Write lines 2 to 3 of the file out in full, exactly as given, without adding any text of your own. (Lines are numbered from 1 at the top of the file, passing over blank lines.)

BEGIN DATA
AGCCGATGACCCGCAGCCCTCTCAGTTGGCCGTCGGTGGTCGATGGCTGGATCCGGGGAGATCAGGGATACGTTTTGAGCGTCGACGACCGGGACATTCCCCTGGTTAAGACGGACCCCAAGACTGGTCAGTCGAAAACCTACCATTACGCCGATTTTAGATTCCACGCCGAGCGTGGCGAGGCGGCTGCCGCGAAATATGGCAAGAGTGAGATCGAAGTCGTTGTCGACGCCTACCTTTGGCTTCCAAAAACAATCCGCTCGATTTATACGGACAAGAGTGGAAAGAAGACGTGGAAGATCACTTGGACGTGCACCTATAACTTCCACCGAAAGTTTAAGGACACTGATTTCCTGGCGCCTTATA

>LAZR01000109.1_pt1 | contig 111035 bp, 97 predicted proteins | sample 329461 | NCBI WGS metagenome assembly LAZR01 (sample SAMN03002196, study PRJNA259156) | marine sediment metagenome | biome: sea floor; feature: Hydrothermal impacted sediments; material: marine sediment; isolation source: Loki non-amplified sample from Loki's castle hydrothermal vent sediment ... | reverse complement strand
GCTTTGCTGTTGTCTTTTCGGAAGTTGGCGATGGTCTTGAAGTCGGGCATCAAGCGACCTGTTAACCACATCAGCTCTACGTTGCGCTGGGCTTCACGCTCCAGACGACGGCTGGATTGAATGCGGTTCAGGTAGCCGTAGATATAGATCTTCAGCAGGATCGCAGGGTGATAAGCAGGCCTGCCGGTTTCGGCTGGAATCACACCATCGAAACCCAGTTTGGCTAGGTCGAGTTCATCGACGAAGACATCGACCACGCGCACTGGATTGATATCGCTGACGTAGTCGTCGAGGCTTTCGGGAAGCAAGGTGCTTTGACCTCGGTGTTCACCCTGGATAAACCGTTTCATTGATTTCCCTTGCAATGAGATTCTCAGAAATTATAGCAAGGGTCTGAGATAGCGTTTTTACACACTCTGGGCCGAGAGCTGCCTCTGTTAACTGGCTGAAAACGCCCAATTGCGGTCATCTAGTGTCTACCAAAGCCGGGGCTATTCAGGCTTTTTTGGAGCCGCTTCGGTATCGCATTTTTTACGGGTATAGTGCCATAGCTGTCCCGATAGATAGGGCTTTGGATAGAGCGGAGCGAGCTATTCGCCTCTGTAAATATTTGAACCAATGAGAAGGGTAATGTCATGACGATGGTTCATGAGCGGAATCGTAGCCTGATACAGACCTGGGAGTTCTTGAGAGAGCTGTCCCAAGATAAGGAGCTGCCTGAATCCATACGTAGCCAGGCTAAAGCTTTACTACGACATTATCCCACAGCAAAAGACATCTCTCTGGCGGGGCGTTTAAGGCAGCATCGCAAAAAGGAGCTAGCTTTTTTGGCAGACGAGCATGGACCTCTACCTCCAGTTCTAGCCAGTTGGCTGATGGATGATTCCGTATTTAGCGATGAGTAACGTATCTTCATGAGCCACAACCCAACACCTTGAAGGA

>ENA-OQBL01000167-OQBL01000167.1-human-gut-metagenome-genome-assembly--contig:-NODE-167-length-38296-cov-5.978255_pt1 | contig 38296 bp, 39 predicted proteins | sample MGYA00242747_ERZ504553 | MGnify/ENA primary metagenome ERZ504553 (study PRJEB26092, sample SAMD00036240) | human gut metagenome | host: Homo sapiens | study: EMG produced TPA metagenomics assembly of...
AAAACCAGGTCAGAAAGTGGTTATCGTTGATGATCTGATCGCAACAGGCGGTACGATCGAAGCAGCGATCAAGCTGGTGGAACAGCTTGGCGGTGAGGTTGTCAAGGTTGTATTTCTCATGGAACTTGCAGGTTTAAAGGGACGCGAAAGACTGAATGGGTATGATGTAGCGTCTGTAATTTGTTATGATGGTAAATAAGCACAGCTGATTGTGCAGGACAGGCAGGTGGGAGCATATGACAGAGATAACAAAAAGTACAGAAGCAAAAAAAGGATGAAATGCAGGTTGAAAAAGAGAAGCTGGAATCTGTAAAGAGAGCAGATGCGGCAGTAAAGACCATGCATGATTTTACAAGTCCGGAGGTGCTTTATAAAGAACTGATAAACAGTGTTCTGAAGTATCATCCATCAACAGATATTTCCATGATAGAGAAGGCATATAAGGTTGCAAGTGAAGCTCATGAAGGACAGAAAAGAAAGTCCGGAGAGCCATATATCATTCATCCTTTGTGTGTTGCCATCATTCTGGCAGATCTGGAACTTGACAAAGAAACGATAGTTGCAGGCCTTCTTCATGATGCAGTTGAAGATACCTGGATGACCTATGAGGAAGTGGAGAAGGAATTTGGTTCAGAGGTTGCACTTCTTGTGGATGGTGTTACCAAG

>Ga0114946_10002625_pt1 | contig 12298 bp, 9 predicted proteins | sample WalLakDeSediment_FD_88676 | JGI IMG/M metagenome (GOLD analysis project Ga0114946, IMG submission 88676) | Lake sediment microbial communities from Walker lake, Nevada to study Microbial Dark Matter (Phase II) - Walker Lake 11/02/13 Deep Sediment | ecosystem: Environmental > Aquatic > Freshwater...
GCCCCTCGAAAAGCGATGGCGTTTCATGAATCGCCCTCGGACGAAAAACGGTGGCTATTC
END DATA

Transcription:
>LAZR01000109.1_pt1 | contig 111035 bp, 97 predicted proteins | sample 329461 | NCBI WGS metagenome assembly LAZR01 (sample SAMN03002196, study PRJNA259156) | marine sediment metagenome | biome: sea floor; feature: Hydrothermal impacted sediments; material: marine sediment; isolation source: Loki non-amplified sample from Loki's castle hydrothermal vent sediment ... | reverse complement strand
GCTTTGCTGTTGTCTTTTCGGAAGTTGGCGATGGTCTTGAAGTCGGGCATCAAGCGACCTGTTAACCACATCAGCTCTACGTTGCGCTGGGCTTCACGCTCCAGACGACGGCTGGATTGAATGCGGTTCAGGTAGCCGTAGATATAGATCTTCAGCAGGATCGCAGGGTGATAAGCAGGCCTGCCGGTTTCGGCTGGAATCACACCATCGAAACCCAGTTTGGCTAGGTCGAGTTCATCGACGAAGACATCGACCACGCGCACTGGATTGATATCGCTGACGTAGTCGTCGAGGCTTTCGGGAAGCAAGGTGCTTTGACCTCGGTGTTCACCCTGGATAAACCGTTTCATTGATTTCCCTTGCAATGAGATTCTCAGAAATTATAGCAAGGGTCTGAGATAGCGTTTTTACACACTCTGGGCCGAGAGCTGCCTCTGTTAACTGGCTGAAAACGCCCAATTGCGGTCATCTAGTGTCTACCAAAGCCGGGGCTATTCAGGCTTTTTTGGAGCCGCTTCGGTATCGCATTTTTTACGGGTATAGTGCCATAGCTGTCCCGATAGATAGGGCTTTGGATAGAGCGGAGCGAGCTATTCGCCTCTGTAAATATTTGAACCAATGAGAAGGGTAATGTCATGACGATGGTTCATGAGCGGAATCGTAGCCTGATACAGACCTGGGAGTTCTTGAGAGAGCTGTCCCAAGATAAGGAGCTGCCTGAATCCATACGTAGCCAGGCTAAAGCTTTACTACGACATTATCCCACAGCAAAAGACATCTCTCTGGCGGGGCGTTTAAGGCAGCATCGCAAAAAGGAGCTAGCTTTTTTGGCAGACGAGCATGGACCTCTACCTCCAGTTCTAGCCAGTTGGCTGATGGATGATTCCGTATTTAGCGATGAGTAACGTATCTTCATGAGCCACAACCCAACACCTTGAAGGA